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Bow river

The Bow River prospect contains the Bow River intrusion, which has been mapped over an area of 900m x 300m based on outcropping gossans and anomalous soil geochemistry. The surface expression of the intrusion has received most of the focus of historical exploration, with drilling and ground EM surveys as detailed below. However, the broader intrusive has received little attention. In addition exploration using more powerful modern day geophysical techniques to detect conductors deeper below surface has not been completed.


Previous drilling is limited to a very small area of the Bow River mafic intrusive, Figure 2, 3.

The Bow River Project is located within the Halls Creek Mobile Zone in the East Kimberley region of Western Australia (Figure 1). The Project comprised one granted exploration licences E80/4955, held by East Kimberley Resources Pty Ltd, furthermore, Lycaon has applied for an additional tenement ELA 80/5774 covering 620km² of prospective Sally Downs Supersuite and Tickalara Metamorphics, (Figure 1).


The Project area covers two known nickel-copper-cobalt sulphide prospects mapped as the Salt Lick Creek intrusion and the Bow River intrusion. Both intrusives are sulphide-bearing and similar in style and setting to Panoramic Resources’ Savannah mine, located approximately 60 kilometres further south. The relatively recent discovery (2014) of the Savannah North resource at depth adjoining the existing mine (effectively quadrupling the Ni-Cu-Co resource) has highlighted the prospectivity of E80/4955 given its analogous geological setting.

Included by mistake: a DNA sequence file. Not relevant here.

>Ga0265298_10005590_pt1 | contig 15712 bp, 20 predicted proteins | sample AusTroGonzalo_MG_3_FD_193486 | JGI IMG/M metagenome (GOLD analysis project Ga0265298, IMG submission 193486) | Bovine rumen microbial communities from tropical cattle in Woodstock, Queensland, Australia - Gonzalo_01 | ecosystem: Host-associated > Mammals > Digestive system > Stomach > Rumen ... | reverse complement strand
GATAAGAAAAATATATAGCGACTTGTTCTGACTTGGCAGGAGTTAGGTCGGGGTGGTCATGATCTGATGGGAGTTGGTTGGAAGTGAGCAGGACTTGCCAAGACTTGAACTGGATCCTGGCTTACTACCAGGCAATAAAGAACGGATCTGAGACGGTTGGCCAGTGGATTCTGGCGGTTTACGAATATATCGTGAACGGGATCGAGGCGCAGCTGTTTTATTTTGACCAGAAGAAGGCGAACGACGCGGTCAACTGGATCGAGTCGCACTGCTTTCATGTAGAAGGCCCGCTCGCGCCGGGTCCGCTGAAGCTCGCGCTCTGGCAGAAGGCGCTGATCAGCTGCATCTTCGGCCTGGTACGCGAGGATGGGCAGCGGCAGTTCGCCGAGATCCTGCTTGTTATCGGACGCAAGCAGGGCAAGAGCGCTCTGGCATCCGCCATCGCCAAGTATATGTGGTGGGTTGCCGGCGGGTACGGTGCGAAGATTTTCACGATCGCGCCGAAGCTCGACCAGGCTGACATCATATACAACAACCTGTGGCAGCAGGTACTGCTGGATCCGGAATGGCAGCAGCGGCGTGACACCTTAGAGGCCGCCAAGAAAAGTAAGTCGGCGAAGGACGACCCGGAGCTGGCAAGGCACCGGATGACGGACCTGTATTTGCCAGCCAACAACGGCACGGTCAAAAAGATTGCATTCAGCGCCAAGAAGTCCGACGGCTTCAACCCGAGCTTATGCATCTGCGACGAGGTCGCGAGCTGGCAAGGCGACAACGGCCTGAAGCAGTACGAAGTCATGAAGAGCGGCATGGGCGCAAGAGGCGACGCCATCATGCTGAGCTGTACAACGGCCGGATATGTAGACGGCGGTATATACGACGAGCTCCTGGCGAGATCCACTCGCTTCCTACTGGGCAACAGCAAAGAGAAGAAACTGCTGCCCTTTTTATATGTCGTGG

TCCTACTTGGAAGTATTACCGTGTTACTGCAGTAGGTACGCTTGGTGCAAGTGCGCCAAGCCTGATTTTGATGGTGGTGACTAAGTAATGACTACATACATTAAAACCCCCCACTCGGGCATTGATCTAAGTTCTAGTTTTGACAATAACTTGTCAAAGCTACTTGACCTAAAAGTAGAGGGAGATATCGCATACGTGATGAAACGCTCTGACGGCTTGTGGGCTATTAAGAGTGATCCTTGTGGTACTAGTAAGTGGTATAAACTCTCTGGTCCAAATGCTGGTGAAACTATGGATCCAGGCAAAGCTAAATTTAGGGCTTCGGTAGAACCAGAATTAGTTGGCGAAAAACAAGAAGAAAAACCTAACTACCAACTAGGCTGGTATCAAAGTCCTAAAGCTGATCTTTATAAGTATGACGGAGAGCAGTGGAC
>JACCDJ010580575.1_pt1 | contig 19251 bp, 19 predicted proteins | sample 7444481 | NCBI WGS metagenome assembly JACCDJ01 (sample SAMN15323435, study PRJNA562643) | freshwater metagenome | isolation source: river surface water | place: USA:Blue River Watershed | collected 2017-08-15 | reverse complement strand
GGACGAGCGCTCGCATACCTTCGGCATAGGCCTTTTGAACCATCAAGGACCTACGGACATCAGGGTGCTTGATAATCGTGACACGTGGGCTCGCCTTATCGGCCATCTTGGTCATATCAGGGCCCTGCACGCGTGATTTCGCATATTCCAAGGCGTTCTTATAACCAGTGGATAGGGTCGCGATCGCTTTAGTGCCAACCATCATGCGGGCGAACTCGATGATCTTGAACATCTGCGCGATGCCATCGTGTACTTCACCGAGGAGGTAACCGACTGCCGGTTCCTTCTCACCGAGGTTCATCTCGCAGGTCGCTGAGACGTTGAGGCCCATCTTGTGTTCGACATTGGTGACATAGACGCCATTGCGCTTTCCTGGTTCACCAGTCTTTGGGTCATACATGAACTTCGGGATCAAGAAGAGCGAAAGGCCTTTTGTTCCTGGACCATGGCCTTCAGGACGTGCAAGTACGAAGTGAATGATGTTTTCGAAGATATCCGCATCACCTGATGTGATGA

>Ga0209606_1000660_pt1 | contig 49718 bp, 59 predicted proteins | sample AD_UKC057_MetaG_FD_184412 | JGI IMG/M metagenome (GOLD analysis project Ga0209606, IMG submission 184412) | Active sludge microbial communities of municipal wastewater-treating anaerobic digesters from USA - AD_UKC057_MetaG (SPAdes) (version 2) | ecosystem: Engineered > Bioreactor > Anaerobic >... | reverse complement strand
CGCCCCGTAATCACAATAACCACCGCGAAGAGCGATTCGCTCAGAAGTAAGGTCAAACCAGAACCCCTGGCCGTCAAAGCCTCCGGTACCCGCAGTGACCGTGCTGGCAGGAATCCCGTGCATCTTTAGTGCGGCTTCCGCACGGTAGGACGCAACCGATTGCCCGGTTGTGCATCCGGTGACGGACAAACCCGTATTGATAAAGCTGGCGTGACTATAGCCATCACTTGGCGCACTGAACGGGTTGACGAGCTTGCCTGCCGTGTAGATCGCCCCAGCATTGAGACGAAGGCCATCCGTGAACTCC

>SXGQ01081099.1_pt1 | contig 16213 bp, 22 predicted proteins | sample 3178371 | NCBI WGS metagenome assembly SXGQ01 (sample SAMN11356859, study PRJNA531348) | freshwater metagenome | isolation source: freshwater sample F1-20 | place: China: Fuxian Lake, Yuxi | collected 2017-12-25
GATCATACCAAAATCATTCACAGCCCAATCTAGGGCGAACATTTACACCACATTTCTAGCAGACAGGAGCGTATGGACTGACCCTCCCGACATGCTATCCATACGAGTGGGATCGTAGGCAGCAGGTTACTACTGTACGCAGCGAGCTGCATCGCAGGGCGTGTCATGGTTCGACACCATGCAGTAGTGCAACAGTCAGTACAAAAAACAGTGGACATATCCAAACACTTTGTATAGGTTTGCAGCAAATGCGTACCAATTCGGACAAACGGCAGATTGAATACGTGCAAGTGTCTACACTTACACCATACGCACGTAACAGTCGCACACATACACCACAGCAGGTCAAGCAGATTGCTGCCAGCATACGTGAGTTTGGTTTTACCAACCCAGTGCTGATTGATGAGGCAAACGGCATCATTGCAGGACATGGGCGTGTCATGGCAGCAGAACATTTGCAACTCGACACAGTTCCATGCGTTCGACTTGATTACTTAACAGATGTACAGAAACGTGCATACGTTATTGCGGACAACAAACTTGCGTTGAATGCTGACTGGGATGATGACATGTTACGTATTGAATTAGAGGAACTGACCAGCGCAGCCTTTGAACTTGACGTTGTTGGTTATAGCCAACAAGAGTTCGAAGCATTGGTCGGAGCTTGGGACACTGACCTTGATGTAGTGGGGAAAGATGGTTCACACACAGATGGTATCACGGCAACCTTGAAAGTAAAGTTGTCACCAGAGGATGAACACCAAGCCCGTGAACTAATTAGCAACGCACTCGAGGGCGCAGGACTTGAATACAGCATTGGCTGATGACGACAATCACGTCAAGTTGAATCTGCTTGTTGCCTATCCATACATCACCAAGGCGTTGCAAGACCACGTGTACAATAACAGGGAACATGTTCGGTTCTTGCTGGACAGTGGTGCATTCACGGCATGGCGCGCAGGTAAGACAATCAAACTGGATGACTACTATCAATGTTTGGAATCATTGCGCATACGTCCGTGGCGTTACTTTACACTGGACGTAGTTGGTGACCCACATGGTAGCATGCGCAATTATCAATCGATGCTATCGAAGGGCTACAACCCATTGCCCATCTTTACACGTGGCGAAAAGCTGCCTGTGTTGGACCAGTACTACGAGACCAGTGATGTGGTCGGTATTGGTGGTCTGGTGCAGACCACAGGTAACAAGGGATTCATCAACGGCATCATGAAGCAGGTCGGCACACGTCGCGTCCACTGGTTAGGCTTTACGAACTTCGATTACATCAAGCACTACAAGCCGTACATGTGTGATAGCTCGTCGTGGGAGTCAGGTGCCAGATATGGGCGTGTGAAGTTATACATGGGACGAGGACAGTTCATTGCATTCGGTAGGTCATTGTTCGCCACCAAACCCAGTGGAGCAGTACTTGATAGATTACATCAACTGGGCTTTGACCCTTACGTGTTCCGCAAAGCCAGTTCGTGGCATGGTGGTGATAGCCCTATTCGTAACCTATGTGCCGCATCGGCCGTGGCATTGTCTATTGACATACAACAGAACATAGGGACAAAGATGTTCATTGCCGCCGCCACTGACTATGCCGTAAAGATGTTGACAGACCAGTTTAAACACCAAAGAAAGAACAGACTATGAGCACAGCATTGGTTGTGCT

Previous Exploration


The Bow River and Salt Lick prospects were discovered by Pickands Mather in 1965 during routine follow-up of anomalous copper values, obtained in a regional drainage geochemical survey. An extensive work program in 1966-67 included geological mapping, geochemical sampling, ground magnetics, IP surveys, drilling (both cored and percussion holes), and costeaning.


Subsequent work by Australian Anglo American (1977-1983) involved additional geological mapping, photogeology and Landsat studies, soil geochemistry, Dighem II surveys and a wide range of ground geophysical surveys (Crone EM, Pulse EM and ground magnetics), followed by diamond drilling. Soil geochemistry and mapping of gossans led to the identification of the Bow River Intrusive in which “Tickalara contacts” as well as complex “embayment” zones were reported to contain disseminated, stringer or massive sulfide dominated by pyrrhotite, pentlandite and chalcopyrite (NB: the exact percentage of sulfides were not recorded). The highest drill result obtained by Anglo was 3.17m @ 1.45% Ni and 0.41% Cu (DDH102, refer WAMEX report A9748 and Appendix 1).


Airborne magnetic and electromagnetic surveys were completed in 2002, to assess the effectiveness of previous drilling and to define new drill targets. The airborne EM survey outlined a strongly conductive zone coincident with the soil geochemical anomaly. Follow up of the airborne survey anomalies with a ground-based EM system led to the recognition of six discrete conductors, several of which had not been tested by previous drilling. Drilling of electromagnetic conductor targets intersected broad zones of low-grade nickel mineralisation in disseminated to massive sulphides up to 20m thick (WAMEX Report A65634).


The combined results of historical work completed to date provides Lycaon with a compelling prospect to discover primary nickel copper sulphides at depth within the two layered mafic intrusions within E80/4955. Lycaon intends to follow on from this prior work that identified high grade nickel, copper, cobalt (±PGE’s) mineralisation with high powered electromagnetic surveys prior to drilling.

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